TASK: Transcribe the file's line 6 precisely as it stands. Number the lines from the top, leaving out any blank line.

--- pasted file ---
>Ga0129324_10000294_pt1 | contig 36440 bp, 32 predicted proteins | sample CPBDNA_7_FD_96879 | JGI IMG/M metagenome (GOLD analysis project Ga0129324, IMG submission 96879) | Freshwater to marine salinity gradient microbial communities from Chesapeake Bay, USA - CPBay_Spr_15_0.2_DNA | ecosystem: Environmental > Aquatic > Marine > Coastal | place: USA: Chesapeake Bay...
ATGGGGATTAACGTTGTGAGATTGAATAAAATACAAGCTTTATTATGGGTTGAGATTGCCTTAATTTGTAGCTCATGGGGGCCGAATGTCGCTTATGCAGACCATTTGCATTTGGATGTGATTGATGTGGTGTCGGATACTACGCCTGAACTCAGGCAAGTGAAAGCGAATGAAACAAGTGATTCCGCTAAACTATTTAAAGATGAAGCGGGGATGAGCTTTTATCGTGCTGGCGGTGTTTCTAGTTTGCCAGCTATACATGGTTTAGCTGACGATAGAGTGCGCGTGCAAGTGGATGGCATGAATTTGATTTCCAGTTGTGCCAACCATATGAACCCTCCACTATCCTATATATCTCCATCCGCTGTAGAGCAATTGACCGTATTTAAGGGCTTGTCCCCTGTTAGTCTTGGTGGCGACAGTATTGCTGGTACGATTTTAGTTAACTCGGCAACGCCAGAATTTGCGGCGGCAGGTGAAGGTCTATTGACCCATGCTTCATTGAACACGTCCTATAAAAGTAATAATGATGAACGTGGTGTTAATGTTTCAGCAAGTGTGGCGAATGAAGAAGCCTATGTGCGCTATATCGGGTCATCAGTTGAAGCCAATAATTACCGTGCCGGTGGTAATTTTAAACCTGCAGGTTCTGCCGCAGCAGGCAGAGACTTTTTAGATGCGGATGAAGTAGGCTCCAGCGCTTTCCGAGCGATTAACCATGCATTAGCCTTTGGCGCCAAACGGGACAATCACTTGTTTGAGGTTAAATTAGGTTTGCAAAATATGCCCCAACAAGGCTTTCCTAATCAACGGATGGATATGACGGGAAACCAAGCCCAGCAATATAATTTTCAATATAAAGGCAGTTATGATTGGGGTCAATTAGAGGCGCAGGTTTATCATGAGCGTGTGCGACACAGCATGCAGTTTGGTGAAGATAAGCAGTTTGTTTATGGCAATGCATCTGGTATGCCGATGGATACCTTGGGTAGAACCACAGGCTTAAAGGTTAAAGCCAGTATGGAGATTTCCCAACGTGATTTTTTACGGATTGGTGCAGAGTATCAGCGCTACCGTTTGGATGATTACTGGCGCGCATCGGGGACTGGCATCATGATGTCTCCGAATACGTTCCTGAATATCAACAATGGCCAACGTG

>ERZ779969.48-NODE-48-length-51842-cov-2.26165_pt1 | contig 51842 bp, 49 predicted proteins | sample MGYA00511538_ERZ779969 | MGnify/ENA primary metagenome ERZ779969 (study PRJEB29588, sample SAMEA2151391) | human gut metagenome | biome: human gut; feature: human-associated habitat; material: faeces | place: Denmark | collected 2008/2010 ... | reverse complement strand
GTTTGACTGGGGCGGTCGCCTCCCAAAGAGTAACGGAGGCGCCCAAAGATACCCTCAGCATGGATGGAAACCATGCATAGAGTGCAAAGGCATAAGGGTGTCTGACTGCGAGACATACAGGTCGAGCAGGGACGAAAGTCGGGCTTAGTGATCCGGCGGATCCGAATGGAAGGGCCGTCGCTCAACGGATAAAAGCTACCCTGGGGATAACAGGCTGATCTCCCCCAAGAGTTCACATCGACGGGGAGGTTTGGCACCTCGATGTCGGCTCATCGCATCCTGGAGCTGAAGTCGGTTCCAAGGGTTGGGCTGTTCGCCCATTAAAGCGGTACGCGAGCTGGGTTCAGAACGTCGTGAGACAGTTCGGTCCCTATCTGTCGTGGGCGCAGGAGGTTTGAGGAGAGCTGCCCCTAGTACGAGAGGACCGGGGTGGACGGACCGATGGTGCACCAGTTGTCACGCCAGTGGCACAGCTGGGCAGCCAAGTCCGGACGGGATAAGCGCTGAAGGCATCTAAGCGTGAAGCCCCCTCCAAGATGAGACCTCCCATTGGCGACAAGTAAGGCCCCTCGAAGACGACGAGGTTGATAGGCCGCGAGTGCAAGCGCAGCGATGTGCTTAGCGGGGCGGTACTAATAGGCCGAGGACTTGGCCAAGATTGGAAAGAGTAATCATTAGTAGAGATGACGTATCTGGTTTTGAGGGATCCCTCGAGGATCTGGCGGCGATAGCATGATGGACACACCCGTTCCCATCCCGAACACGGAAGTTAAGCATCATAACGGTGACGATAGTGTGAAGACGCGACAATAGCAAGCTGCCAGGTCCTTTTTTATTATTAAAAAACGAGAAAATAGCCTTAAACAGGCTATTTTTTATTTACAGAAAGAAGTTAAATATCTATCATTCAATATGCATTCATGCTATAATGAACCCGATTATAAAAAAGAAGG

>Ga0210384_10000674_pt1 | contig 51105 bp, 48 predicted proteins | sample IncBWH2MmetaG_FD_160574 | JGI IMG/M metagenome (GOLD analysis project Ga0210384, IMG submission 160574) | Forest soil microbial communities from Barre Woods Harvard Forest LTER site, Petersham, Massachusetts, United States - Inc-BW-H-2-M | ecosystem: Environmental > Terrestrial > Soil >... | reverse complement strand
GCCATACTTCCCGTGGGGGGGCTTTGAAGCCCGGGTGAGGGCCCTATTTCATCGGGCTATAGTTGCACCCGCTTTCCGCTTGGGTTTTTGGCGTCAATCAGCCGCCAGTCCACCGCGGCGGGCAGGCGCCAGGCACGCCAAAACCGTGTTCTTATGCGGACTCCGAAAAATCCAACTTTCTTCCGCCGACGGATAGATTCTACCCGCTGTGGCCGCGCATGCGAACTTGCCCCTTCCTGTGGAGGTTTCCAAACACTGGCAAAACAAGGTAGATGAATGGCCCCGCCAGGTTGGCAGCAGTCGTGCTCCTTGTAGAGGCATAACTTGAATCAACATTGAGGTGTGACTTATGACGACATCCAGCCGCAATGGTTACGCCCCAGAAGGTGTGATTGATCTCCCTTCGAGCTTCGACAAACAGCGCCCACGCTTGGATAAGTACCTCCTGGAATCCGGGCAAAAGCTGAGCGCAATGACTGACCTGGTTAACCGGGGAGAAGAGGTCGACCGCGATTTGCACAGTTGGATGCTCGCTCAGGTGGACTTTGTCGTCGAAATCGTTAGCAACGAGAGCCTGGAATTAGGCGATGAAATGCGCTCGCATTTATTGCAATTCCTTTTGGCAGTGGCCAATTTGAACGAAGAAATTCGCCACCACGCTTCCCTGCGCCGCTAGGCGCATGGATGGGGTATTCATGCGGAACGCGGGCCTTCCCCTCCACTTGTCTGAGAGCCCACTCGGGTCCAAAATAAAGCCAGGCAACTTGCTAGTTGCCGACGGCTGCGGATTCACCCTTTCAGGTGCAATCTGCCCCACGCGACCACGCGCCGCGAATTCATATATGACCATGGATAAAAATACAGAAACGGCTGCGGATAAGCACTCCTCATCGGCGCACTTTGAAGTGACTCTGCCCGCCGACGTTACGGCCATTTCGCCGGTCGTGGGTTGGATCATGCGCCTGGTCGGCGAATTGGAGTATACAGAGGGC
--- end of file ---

GCCATACTTCCCGTGGGGGGGCTTTGAAGCCCGGGTGAGGGCCCTATTTCATCGGGCTATAGTTGCACCCGCTTTCCGCTTGGGTTTTTGGCGTCAATCAGCCGCCAGTCCACCGCGGCGGGCAGGCGCCAGGCACGCCAAAACCGTGTTCTTATGCGGACTCCGAAAAATCCAACTTTCTTCCGCCGACGGATAGATTCTACCCGCTGTGGCCGCGCATGCGAACTTGCCCCTTCCTGTGGAGGTTTCCAAACACTGGCAAAACAAGGTAGATGAATGGCCCCGCCAGGTTGGCAGCAGTCGTGCTCCTTGTAGAGGCATAACTTGAATCAACATTGAGGTGTGACTTATGACGACATCCAGCCGCAATGGTTACGCCCCAGAAGGTGTGATTGATCTCCCTTCGAGCTTCGACAAACAGCGCCCACGCTTGGATAAGTACCTCCTGGAATCCGGGCAAAAGCTGAGCGCAATGACTGACCTGGTTAACCGGGGAGAAGAGGTCGACCGCGATTTGCACAGTTGGATGCTCGCTCAGGTGGACTTTGTCGTCGAAATCGTTAGCAACGAGAGCCTGGAATTAGGCGATGAAATGCGCTCGCATTTATTGCAATTCCTTTTGGCAGTGGCCAATTTGAACGAAGAAATTCGCCACCACGCTTCCCTGCGCCGCTAGGCGCATGGATGGGGTATTCATGCGGAACGCGGGCCTTCCCCTCCACTTGTCTGAGAGCCCACTCGGGTCCAAAATAAAGCCAGGCAACTTGCTAGTTGCCGACGGCTGCGGATTCACCCTTTCAGGTGCAATCTGCCCCACGCGACCACGCGCCGCGAATTCATATATGACCATGGATAAAAATACAGAAACGGCTGCGGATAAGCACTCCTCATCGGCGCACTTTGAAGTGACTCTGCCCGCCGACGTTACGGCCATTTCGCCGGTCGTGGGTTGGATCATGCGCCTGGTCGGCGAATTGGAGTATACAGAGGGC